As shown in Table 2, Long COVID-19 symptoms were found in 153 children, recruited in primary care. This figure corresponds to a cumulative incidence of 24.3% Long COVID-19 (95 CI, 21.0–27.9%). Cumulative incidence was more than doubled in hospitalized children (58.3%, 95% CI 44.9–70.9%), with respect to the primary care setting.

Table 2 Cumulative incidence of Long COVID-19 symptoms and signs

In the primary care setting the symptoms most frequently reported as part of Long COVID-19 were abnormal fatigue (7%), neurological (6.8%) and respiratory disorders (6%). In addition, psychological symptoms and muscle/joint pain were reported by 4.9%, loss of taste/smell by 3.3%, and gastrointestinal disorders by 3.0%. Other symptoms were less frequent, being reported by < 2% of children with previous SARS-CoV-2 infection.

At variance the most frequent disorders in hospitalized children were psychological symptoms (36.7%), followed by cardiac (23.3%) and respiratory (18.3%) disorders. Other frequently reported disorders were neurological (11.7%), gastrointestinal (10%), and dermatological (10%) disorders.

In the present survey parents of children with previous SARS-CoV-2 infection contacted PCPs with increasing frequency as time elapsed since recovery increased: indeed 158 children (25.1%) were seen after 2–3 months, 216 (34.3%) after 4–5 months, and 255 (40.5%) after 6 months and over. The cumulative incidence of Long COVID-19 slightly increased from 20.5% (95% CI 14.3–27.4%) after 2–3 months to 26.9% (21.1–33.3%) after 4–5 months, although the time trend was not significant (p = 0.338).

Accordingly, no significant temporal trend was observed as regards specific symptoms of Long COVID-19. Indeed, the cumulative incidence of loss of taste/smell and gastrointestinal/dermatological disorders tended to increase as expected, while the cumulative incidence of respiratory disorders tended to decrease. However, none of these variations achieved statistical significance.

Gender-age distribution of Long-COVID-19

The cumulative incidence of Long COVID-19 was about the same in males and females, both in primary care (74/316 = 23.4% and 79/313 = 25.2%, respectively; p = 0.642) and in the hospitalized children (20/34 = 59% and 15/26 = 58%; p = 1.000).

In the primary care setting the cumulative incidence of Long COVID-19 nearly doubled from 18.3% in children aged 0–5 years to 34.4% in adolescents aged 11–16 years. This trend was confirmed for most Long COVID-19 related disorders (psychological, neurological, loss of taste/smell, cardiac disorders, muscle/joint pain, abnormal fatigue), as shown in Table 3. It should be reminded that some symptoms which were rare (abnormal fatigue, neurological symptoms) or absent (loss of taste/smell) in children aged 0–5 years are difficult to reliably assess in this age. At variance, respiratory disorders were inversely related to age, while the cumulative incidence of gastrointestinal and dermatological disorders was not significantly affected by age.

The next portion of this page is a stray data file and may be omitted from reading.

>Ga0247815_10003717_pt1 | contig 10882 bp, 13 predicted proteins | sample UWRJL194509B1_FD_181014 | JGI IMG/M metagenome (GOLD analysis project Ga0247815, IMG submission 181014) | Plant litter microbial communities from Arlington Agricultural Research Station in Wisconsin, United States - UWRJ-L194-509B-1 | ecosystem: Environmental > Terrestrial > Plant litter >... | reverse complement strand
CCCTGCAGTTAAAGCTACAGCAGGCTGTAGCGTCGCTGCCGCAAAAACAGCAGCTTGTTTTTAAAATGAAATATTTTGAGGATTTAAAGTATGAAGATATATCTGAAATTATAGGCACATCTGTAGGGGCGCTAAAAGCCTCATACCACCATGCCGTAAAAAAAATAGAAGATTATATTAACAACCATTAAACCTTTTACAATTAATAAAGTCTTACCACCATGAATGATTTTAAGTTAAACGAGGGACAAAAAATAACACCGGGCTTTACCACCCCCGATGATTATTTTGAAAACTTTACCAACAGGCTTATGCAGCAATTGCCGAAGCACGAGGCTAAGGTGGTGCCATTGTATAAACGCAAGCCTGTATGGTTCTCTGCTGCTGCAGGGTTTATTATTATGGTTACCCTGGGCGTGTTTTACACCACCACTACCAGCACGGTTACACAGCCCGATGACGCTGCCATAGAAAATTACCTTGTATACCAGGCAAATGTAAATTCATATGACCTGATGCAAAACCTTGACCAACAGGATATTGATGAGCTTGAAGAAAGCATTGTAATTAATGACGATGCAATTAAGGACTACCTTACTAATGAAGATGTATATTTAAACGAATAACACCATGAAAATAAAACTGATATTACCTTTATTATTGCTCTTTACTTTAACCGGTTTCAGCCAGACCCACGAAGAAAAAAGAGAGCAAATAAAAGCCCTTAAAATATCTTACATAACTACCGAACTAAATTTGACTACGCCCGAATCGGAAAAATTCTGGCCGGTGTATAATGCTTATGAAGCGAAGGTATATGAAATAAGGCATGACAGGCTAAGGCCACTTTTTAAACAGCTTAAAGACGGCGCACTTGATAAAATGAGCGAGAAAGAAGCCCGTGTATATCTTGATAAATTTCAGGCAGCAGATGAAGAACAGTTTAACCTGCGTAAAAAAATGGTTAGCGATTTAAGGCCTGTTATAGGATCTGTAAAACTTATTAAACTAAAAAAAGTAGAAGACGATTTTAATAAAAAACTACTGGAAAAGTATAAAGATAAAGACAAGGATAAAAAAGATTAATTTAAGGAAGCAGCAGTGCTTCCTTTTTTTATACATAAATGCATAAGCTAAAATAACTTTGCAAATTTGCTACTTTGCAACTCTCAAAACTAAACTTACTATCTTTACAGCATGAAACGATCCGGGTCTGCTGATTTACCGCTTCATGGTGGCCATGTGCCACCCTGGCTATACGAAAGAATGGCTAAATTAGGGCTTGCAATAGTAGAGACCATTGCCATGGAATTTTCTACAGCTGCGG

Table 3 Cumulative incidence of Long COVID-19 symptoms and signs, as a function of age, in the primary care setting

Similar age trends were observed in hospitalized children: the cumulative incidence of Long COVID-19 was 38%, 78% and 84% (16/19) in children aged 0–5, 6–10 and 11–16 years, respectively (p = 0.002). An increasing trend with age was observed for most specific symptoms, although statistical significance was achieved only for respiratory, psychological, and cardiac disorders, maybe for the lower sample size (n = 60) and statistical power. At variance with primary care setting the cumulative incidence of respiratory disorders increased with increasing age in hospitalized children (Supplementary Table 1).

Children with pre-existing diseases like various heart disease, atrial and ventricular defect, arterial hypertension, rheumatic carditis, allergic asthma, juvenile idiopathic arthritis, celiac disease, juvenile diabetes, autism, Joubert's syndrome, epilepsy, febrile seizures, epilepsy, imperforate anus, renal malformations (73/689 = 11%) had a slightly higher cumulative incidence of Long COVID-19 than children without, both in primary care (19/59 = 32.2% versus 134/570 = 23.5%; p = 0.152) and in the hospital setting (9/14 = 64% versus 26/46 = 57%; p = 0.760), but the difference was never significant.

Likewise, no significance difference between children with or without pre-existing diseases was detected in Primary Care when considering specific Long COVID-19 related disorders (Fig. 1a-b). A borderline significance (p = 0.055) was only observed for abnormal fatigue, whose incidence was more than doubled in children with than without pre-existing diseases (8/59 = 13.6% versus 36/570 = 6.3%).

Fig. 1
figure 1

a-b Cumulative incidence of Long COVID-19 related disorders in the primary care setting (n = 629), as a function of previous diseases. Total number of patients = 629. Hospitalized patients are described in Supplementary Fig. 1a-1b

Symptoms during previous SARS-CoV-2 infection

In primary care Long COVID-19 was strongly associated with previous occurrence of a symptomatic COVID-19 disease, as shown in Table 4: cumulative incidence of Long COVID-19 increased from 11.5% (= 46/399) in children who had experienced an asymptomatic COVID-19 to 46.5% (= 107/230) in those who had had symptoms during the disease (p < 0.001).

Table 4 Association between symptomatic acute SARS-CoV-2 infection and subsequent development of Long COVID-19 symptoms in the primary care setting

The association remained significant also when separately considering specific symptoms with at least 10 cases. The difference between symptomatic and asymptomatic children during previous SARS-CoV-2 infection was particularly pronounced when considering abnormal fatigue (16.5% vs 1.5%), neurological disorders (14.4% vs 2.5%), loss of taste/smell (8.7% vs 0.25%), muscle/joint pain (9.6% vs 2.3%). On the other hand, the difference was less marked as regards respiratory (8.7% vs 4.5%) and gastrointestinal (5.2% vs 1.8%) disorders.